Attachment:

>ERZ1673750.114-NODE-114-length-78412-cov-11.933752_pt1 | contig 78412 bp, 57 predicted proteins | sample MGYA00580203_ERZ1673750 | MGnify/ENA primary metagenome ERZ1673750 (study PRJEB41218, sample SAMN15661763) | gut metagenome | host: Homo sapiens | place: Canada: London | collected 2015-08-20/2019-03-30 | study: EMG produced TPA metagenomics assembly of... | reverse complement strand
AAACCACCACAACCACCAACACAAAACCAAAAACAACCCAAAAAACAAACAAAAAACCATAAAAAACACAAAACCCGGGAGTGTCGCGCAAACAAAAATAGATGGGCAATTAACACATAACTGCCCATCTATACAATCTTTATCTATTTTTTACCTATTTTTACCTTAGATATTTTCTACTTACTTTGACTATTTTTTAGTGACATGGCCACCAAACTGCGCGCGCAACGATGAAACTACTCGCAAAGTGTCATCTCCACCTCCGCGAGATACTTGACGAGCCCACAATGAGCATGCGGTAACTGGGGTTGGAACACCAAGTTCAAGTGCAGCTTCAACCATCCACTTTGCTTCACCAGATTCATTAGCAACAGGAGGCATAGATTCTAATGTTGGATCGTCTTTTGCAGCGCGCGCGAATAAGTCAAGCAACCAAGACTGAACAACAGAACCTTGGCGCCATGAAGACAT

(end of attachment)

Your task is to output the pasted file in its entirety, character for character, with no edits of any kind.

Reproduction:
>ERZ1673750.114-NODE-114-length-78412-cov-11.933752_pt1 | contig 78412 bp, 57 predicted proteins | sample MGYA00580203_ERZ1673750 | MGnify/ENA primary metagenome ERZ1673750 (study PRJEB41218, sample SAMN15661763) | gut metagenome | host: Homo sapiens | place: Canada: London | collected 2015-08-20/2019-03-30 | study: EMG produced TPA metagenomics assembly of... | reverse complement strand
AAACCACCACAACCACCAACACAAAACCAAAAACAACCCAAAAAACAAACAAAAAACCATAAAAAACACAAAACCCGGGAGTGTCGCGCAAACAAAAATAGATGGGCAATTAACACATAACTGCCCATCTATACAATCTTTATCTATTTTTTACCTATTTTTACCTTAGATATTTTCTACTTACTTTGACTATTTTTTAGTGACATGGCCACCAAACTGCGCGCGCAACGATGAAACTACTCGCAAAGTGTCATCTCCACCTCCGCGAGATACTTGACGAGCCCACAATGAGCATGCGGTAACTGGGGTTGGAACACCAAGTTCAAGTGCAGCTTCAACCATCCACTTTGCTTCACCAGATTCATTAGCAACAGGAGGCATAGATTCTAATGTTGGATCGTCTTTTGCAGCGCGCGCGAATAAGTCAAGCAACCAAGACTGAACAACAGAACCTTGGCGCCATGAAGACAT